The major drawback of a passive stereo display system like mine is the problem of “ghosting” or cross-talk between the displays. In theory, light from the left projector is completely blocked from reaching the right eye because it has the wrong polarisation. In practice, imperfections in the polarising filters, plus any depolarisation that occurs when the light passes through the rear-projection screen, will allow light to get through to the wrong eye. I did quite a lot of research before I bought my screen and polarisers from Screen Tech, precisely in order to minimise this problem. Once my system was up and running, I was keen to quantify the degree of the problem.
25th May 2006
I arranged the photometer such that it viewed the screen through a polarising filter. I rotated the filter so that the light coming from the right eye’s projector was minimised. As detailed in the sections below, I then measured how much the light from the right eye’s projector continued to influence the photometer reading (obviously if there were no ghosting, it would not influence it at all). I read the photometer output via a PC. There were no other light sources in the lab other than the projectors; the program ran automatically without a human present. It waited 5s after each change of the image before taking the photometer reading.
The photometer beam was at a small angle to the screen — a few degrees — which I expect to worsen ghosting compared to measurements taken at the screen normal. However, I am using an expensive glass filter instead of the plastic polarisers in the glasses worn by the subjects. Potentially, this means I might underestimate the seriousness of ghosting in reality. This is certainly a worry, but (a) plastic polarisers are used to polarise the beam leaving the projectors anyway, and (b) at this stage I wanted to see what the best I could do was. If necessary I can buy more expensive polarisers for the subjects later.
The results given in this section were taken in May 2006, with the polarising filters in front of each projector held in place by a rather Heath-Robinson arrangement of clamps and cardboard:
My M.Sc. student Graeme Phillipson did an excellent job of aligning the filters with this minimal equipment, but any misalignment could potentially worsen the ghosting — to minimise ghosting it is obviously important that the two polarisers should be at exactly 90 degrees to each other. Also note that these measurements were taken before gamma correction had been applied, and with a photometer due for its annual recalibration. However, the actual luminances are irrelevant: all that matters is whether they change as a function of the image on the “wrong” projector.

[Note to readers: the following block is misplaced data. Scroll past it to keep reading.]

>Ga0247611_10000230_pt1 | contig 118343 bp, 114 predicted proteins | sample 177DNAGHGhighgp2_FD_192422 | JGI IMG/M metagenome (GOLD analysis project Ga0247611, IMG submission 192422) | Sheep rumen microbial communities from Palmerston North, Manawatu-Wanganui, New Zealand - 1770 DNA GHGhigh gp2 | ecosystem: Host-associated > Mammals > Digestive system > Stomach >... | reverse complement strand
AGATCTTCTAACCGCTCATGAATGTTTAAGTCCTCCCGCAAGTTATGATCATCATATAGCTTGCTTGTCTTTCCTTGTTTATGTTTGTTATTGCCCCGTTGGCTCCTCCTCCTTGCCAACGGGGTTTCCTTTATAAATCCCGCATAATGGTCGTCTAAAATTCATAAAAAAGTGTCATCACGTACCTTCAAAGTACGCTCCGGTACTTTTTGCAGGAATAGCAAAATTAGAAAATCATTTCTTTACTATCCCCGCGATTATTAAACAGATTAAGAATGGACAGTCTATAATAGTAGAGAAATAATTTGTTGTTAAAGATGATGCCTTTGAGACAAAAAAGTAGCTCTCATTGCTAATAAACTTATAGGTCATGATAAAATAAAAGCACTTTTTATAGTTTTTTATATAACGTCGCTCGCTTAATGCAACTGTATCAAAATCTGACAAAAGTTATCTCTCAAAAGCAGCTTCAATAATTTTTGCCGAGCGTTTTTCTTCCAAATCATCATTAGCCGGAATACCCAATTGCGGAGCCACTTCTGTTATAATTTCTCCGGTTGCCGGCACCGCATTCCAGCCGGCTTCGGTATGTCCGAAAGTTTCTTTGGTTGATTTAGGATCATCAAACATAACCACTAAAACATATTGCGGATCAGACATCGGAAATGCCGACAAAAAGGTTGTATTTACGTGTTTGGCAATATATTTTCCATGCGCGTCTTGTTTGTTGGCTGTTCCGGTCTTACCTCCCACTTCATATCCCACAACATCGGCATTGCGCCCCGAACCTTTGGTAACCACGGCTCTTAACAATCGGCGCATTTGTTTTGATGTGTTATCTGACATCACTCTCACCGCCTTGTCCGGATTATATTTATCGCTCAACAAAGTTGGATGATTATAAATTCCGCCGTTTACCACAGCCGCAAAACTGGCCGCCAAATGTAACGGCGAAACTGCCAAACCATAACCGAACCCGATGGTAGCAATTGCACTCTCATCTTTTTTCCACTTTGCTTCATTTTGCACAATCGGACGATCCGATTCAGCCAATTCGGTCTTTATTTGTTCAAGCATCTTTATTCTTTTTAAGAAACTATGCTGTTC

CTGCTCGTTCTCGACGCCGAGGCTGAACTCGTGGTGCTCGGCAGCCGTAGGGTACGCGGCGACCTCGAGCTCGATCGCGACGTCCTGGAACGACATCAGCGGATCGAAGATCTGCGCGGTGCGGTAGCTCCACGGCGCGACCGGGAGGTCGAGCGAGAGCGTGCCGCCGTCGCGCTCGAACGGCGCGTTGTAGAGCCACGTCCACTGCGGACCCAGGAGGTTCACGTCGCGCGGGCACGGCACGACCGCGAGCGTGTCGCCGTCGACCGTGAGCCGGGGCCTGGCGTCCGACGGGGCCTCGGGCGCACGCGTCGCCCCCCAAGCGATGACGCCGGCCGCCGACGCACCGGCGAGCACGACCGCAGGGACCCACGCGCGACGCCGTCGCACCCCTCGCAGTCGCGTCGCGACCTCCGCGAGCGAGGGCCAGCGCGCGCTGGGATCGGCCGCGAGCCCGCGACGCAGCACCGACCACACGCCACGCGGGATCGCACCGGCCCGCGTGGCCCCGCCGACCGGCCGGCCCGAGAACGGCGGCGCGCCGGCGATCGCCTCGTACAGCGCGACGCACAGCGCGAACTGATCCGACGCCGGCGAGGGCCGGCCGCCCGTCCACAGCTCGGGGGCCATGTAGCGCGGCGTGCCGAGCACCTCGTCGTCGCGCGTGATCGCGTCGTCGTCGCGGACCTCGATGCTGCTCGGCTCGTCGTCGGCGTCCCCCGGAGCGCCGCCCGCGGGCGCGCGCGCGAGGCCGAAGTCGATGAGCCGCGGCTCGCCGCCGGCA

The first test I did was to put up constant luminance fields across the whole screen, a different luminance in each projector. I then measured the photometer’s output as a function of the signals sent to the two projectors. The results are shown below.
Clearly, the light output depends almost exclusively on the light projected by the left projector (the one aligned with the polariser through which the photometer is viewing the screen), and very little on the light projected by the right projector. This suggests that ghosting is not a major problem.
Let’s look at this data in more detail. First of all, to convert the signals (0-255) sent to the projectors into luminances, I took the luminance corresponding to level J to be the luminance measured by the photometer when both projectors are set to J (remember this display is not yet gamma-corrected), and then expressed everything in terms of the maximum luminance. To compare the different luminance levels, I normalised each row in the above figure by its value in the first column, i.e. I expressed each photometer measurement as a fraction of the value recorded with the same left-projector setting when the right projector was set to black. I then plotted how this varied as a function of the setting of the right projector. Solid lines are the means of 3 interleaved measurements; dotted lines show +/- SEM. The legend shows the luminance from the left projector.
If the left projector is bright, at more than 4% of its maximum luminance, then there is very little ghosting. For example, if the left projector is at 4% of maximum output, then the photometer records 6% more when the right projector is at 100% than when it is at zero. A more realistic situation is when the left projector is at 50% (gray level). Then the photometer records just 0.5% more when the right projector is 100% (white) than when it is 0 (black). At low luminance levels, though, the system fails completely. If the left projector is black, then the left eye receives 4 times as much light when the right projector is white vs when it is black. On the other hand, this is the most extreme example one could possibly have, and not very relevant to experiments.